The letters give a contemporaneous view of voluntary medical assistance given by the United States Army before it entered the war. Many of the letters written in 1916, before U.S. involvement in the war, have a breezy, casual tone. The 1918 letter, however, describes his experience in more serious terms.
As indicated in his first letter, and indeed in a recurring theme, he saw his experience as a bit of a lark. As a soldier, he did not leave his upper-middle-class origins behind, as indicated by his level of education and his primary interests. Despite his work with traumatized and injured patients, he was often bored, dwelling on the latest dinner and entertainment he enjoyed, and reflected very little on the larger scope of his situation.
The last letter in the collection, acting as a postscript to Keating’s letters, was written to Keating by a cousin from France in 1923. It is the most affecting of all the letters, revealing the experience of “a broken woman,” who had not been able to “force courage” to answer a previous letter due to the deaths of her son and son-in-law in the war.
McCall Keating’s work
On December 10, 1915, Keating noted that he would be leaving the hospital in Paris the next day to go to Campiegne, on the Oise River, sixty-four miles north of the hospital to
“experience Christmas within the sound of the guns – sort of a hollow mockery it seems and yet perhaps a little island of peace in the midst of a whirlwind of passion. With the never failing luck of the Keating, I, just when I rather want a bit of rest, am sent to that lovely old Chateau where the work is easy and the food and accommodations wonderful.”
He had “many pleasant things” to tell the family: meeting a charming young Irish girl, a tea party, and a very pleasant dinner with Keating cousins. (Apparently Keating knew many people who worked in the hospital, including relatives.) And he had the opportunity to see
“the finest specimen of French manhood tonight that I’ve ever seen. At least 6’4, weighed over 250—trained down to the limit—all artillery officer –with a face and head of a Viking and apparently didn’t know it.”
Keating was in Campiegne for two weeks. He told of the beauty of the Oise River in the north of France, the perfect weather and the delicious food. He wrote of the various duties he had as a physician in the field, but his responsibilities did not seem to weigh heavily on him. He traveled to several French hospitals where he applied dressings and performed operations “to the distant boom of the guns” but says that work was practically at a standstill. He saw only the victims of a “lucky shot,” and those were few and far between. Going from hospital to hospital was “a very pleasant drive.”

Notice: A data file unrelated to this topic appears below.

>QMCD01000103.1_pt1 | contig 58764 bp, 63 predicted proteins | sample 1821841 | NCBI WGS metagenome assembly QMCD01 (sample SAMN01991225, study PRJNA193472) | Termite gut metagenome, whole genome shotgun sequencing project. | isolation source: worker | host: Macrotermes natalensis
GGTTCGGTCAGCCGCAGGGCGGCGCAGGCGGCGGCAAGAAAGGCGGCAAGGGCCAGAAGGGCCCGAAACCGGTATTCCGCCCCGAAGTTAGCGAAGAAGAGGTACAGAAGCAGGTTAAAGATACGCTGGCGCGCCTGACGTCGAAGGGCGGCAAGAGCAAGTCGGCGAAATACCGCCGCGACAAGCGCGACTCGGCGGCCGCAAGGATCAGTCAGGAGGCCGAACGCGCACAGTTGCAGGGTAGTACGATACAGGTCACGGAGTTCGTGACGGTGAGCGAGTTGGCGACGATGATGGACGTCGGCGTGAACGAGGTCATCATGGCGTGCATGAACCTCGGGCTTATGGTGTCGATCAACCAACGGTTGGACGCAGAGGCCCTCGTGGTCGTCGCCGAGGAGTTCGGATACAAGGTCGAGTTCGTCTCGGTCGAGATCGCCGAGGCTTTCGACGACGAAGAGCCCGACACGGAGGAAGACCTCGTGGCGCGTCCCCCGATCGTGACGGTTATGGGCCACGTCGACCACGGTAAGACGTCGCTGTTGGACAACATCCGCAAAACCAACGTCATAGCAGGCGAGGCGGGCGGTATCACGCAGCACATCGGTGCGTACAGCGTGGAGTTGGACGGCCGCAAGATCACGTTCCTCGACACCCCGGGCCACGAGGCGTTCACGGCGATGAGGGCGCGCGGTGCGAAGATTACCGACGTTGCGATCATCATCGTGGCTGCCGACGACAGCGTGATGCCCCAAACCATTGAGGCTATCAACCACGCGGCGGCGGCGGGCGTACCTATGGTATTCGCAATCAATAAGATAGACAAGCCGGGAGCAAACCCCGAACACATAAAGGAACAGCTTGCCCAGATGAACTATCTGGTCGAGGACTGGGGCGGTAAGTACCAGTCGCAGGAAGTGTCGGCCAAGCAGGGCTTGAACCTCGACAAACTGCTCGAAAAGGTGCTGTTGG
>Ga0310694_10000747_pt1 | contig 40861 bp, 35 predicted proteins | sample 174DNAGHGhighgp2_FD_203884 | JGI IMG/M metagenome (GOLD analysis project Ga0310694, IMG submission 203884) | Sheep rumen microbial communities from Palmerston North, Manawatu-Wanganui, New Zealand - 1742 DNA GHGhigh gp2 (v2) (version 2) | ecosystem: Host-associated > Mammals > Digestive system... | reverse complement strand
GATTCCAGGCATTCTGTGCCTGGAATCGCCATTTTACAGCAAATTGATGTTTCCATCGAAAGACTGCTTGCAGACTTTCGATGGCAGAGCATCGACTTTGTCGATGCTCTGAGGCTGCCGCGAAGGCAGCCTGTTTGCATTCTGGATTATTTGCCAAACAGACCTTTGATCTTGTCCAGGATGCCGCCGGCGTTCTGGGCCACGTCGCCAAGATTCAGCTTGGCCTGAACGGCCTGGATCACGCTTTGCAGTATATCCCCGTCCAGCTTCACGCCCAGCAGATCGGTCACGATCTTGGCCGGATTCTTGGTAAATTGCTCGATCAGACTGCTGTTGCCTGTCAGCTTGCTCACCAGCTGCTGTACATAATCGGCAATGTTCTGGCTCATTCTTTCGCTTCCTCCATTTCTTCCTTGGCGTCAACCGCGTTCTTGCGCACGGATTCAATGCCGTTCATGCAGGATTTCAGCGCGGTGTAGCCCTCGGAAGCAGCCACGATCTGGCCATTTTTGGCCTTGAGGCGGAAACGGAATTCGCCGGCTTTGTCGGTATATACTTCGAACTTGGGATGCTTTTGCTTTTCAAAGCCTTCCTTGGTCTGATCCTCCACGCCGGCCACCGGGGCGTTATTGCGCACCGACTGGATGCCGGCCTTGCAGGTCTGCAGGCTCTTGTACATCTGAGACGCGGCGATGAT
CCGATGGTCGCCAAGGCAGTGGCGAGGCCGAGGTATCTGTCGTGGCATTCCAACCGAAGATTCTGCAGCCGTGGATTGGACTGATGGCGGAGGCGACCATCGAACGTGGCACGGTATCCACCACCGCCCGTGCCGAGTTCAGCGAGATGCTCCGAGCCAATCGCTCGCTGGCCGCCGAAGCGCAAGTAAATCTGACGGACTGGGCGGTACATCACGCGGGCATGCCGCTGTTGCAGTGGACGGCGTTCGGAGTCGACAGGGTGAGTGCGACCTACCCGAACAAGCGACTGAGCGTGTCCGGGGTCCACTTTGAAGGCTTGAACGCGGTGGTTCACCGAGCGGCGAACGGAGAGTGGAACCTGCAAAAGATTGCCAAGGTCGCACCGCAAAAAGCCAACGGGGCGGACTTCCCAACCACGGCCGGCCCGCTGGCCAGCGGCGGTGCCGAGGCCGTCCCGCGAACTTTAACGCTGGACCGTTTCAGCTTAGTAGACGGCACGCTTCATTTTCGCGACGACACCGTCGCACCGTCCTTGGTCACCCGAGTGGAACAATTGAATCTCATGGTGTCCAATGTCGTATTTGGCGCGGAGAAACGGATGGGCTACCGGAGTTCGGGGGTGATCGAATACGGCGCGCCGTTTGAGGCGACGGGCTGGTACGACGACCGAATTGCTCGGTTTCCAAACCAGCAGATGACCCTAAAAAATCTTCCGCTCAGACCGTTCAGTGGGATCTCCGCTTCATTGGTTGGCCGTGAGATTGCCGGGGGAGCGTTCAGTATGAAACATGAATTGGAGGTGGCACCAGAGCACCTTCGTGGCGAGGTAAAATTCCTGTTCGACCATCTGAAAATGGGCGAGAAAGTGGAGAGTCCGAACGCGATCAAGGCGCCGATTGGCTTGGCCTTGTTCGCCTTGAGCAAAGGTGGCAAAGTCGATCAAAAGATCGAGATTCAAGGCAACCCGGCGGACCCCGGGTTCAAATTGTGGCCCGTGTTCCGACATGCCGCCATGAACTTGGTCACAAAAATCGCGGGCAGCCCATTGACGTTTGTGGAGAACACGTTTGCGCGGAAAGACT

He wrote about the soldiers in the trenches, and a tremendous bombardment that lasted three nights. And although he claimed the bombing “doesn’t disturb my peaceful slumbers,” it was “interesting” to hear the heavy shock of the high-explosive shells bursting and the rat-tat-tat of the machine guns and the firing at will of the rifles. He noted,
“We have three chaps who are badly hit but are getting well, the fourth hit by the same shell died on the way from the trenches – the effect of a shell when it lands is pretty awful. The rest of the cases, some 55, are all recovering.”
Back at the hospital in Paris, he wrote, “Sort of a busy day all around – saw one good operation – my patient died tonight and now I’m in a quandary: how to find his family and give the message I promised to him to give.” Keating often seemed to exhibit insensitivity toward the victims of war -- usually by combining some horrible news with descriptions of his latest foray into fine dining or sightseeing.
One may speculate as to why he expressed himself that way. He was a doctor, so exposure to injury and death may not have been the trauma it would be for other people. Secondly, it must be remembered that he was writing to his mother. He showed great affection for her and his family and it may be that he simply wanted to play down the negatives so as not to distress her. Finally, his letters were censored so he may not have wanted to slow up his letters home.
Witnesses to the front lines confided in Keating. He spoke with a French officer who unburdened himself of his experiences. He told of the forty men under him who hadn’t unsaddled for a month, and at the end of that time the officer was ordered to take his men against a small troop of Germans. Only seven men started because only seven horses were still able to travel. The troop turned out to be a regiment and the French were in the trenches fighting for three hours before help came. In a subsequent letter Keating mused, “I suppose really though now we can see these “foreign races” in one way at their best – in another way it’s the worst time possible.”
Keating also gave a first person accounts of the battle field. He wrote:
"I never imagined before what a curious looking thing the country back of the trenches was. All around us are trenches zigzagging through the country line after line and all connected by other trenches zigzagging along so as to protect those walking in them."